I often lament we don't have better idiot protection in the Church. I'm not saying twitwits shouldn't have callings but that ongoing twitwittery (esp when harmful) ought to signal and get meaningful guidance from leadership. Over the decades I've seen no evidence that this ever happens.

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On 5/27/2021 at 8:32 PM, Hamba Tuhan said:

Toxic culture? To be honest, I don't really know. I think the following anecdotes may help explain:

During my first week, I was summoned to an interview with my branch president. He told me that the Holy Ghost had told him that I was hiding serious sins that I hadn't repented of, and he was giving me the opportunity to come clean. I was stunned and assured him that was not the case. He wouldn't accept my assurance, so he spent the rent of our 'interview' trying to stare me down and intimidate me. Finally, he let me go, but then I was back in his office for a repeat at least two more times. To this day, I don't know if this was some shtick he tried on all the missionaries in his branch (I never thought to mention this to anyone else at the time!) or if he still hadn't learnt to discern the genuine voice of the Spirit. In either case, it was dark and creepy. The only thing I could relate it to was one of those old WWII movies where the gestapo tries to force a confession. It left me feeling yucky, and it still does. I've had that kind of experience with no other priesthood leader.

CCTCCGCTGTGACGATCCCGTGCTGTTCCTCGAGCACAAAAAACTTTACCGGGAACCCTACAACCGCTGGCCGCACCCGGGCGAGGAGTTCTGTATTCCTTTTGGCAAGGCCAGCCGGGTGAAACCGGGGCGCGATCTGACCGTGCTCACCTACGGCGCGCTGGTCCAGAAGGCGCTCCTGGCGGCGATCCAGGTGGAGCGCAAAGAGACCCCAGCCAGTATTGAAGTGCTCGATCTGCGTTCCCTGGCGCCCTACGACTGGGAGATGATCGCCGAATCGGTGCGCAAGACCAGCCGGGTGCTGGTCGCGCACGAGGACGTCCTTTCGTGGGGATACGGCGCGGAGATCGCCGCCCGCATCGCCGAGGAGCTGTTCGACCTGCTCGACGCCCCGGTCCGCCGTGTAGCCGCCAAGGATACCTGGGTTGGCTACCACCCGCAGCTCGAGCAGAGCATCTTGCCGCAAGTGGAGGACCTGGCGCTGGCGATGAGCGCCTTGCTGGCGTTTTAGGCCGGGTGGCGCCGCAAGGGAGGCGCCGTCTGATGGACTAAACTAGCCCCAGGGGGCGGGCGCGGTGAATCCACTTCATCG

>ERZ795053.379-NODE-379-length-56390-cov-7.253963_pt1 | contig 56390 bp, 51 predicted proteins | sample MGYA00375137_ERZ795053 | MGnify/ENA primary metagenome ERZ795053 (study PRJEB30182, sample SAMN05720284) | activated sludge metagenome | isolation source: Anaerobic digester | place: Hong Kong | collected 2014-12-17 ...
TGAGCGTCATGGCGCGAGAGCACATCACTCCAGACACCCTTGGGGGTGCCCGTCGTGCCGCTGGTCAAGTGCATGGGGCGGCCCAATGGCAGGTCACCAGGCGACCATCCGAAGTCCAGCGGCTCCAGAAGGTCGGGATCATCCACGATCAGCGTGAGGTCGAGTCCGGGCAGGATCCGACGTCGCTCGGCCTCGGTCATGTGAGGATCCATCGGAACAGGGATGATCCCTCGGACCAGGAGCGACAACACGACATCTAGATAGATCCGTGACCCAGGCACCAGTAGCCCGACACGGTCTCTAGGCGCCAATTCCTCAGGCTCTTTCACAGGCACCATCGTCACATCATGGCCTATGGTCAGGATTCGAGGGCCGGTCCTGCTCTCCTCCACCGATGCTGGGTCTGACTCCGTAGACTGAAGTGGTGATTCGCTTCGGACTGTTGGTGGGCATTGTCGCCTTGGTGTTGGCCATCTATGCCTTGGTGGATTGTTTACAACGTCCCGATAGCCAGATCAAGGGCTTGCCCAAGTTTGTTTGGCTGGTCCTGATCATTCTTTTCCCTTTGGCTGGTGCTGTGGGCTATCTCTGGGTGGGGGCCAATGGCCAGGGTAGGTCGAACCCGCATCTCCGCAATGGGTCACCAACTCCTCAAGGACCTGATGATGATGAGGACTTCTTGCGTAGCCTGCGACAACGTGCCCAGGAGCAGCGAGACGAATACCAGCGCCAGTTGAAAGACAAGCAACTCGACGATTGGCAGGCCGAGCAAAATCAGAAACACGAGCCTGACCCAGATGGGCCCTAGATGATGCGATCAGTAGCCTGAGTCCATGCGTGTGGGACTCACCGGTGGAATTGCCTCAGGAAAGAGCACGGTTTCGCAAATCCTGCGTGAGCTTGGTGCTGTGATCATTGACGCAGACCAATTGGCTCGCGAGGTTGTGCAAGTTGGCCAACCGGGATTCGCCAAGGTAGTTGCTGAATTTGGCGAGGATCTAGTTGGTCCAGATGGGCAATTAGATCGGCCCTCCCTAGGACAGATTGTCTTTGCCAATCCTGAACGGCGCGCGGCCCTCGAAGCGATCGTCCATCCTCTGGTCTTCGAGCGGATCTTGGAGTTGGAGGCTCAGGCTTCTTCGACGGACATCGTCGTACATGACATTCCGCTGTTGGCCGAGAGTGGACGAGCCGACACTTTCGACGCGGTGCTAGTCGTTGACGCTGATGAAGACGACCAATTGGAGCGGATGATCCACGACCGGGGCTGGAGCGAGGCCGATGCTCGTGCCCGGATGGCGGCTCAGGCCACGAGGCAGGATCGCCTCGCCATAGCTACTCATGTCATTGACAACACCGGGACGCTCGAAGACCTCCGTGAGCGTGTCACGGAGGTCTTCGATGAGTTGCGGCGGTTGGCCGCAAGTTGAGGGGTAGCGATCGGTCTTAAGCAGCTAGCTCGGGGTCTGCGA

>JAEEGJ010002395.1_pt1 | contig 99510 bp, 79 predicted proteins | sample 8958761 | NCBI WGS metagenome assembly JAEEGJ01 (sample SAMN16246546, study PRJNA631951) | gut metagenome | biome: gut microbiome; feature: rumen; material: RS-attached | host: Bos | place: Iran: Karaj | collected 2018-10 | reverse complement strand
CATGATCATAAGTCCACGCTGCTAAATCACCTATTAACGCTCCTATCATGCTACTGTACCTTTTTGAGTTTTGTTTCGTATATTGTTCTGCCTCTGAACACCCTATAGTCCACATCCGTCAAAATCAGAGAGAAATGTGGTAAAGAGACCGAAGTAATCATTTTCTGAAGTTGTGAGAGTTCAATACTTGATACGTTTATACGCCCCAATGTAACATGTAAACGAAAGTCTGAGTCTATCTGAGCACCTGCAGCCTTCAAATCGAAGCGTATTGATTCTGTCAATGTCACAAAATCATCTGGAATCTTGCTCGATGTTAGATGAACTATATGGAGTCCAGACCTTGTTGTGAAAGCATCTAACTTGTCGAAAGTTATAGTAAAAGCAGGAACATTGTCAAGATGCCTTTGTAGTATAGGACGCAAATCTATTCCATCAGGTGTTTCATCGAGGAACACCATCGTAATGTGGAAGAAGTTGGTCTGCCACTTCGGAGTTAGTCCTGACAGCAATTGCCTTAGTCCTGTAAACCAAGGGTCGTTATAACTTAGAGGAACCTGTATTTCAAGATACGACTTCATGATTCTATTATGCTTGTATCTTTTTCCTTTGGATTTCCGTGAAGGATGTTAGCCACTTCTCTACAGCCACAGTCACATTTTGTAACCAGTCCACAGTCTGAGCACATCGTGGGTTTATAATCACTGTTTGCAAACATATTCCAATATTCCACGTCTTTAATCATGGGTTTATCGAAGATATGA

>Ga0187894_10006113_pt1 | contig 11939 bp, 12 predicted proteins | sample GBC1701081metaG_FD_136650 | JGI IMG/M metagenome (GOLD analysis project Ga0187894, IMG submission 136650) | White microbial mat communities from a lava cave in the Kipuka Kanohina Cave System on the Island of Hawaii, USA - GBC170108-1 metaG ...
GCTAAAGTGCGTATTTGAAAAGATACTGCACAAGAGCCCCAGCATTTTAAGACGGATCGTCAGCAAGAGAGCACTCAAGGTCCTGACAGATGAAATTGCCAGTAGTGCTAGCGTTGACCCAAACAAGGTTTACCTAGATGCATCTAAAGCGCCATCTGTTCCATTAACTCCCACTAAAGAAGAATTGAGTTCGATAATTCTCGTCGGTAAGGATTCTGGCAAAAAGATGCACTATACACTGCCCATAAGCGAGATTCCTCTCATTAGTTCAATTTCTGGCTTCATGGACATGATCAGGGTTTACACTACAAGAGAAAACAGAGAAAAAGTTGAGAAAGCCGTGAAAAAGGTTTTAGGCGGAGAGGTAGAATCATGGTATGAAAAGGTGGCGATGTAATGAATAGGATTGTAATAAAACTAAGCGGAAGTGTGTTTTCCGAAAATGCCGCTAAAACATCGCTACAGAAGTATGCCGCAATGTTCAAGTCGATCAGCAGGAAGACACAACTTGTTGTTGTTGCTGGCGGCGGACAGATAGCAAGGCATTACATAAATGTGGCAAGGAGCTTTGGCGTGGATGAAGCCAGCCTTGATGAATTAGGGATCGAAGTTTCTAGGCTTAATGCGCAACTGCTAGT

One morning the queue for breakfast was especially long and slow, so despite having arrived at the canteen exactly on time, we only got our trays of food five minutes before class was to start. The other Elders in my district all suggested that we just throw the food away so that we wouldn't be late to class. I had been raised that the sin next to murder was wasting food, and my previous experiences in the Church had all been characterised by reasonableness, so I suggested we just eat super quickly whilst standing up and then hurry to class. As a result, we were late by about three minutes. Our teacher then spent the next 20 minutes berating us for our 'disobedience', telling us that we had wasted the 'Lord's time' and that we would never amount to anything as missionaries. I found the whole thing bizarre and over the top, and I still do, but he was like that all the time. At the same time, he would happily spend 10 minutes of class time giving interested Elders sports score updates from the night or weekend before.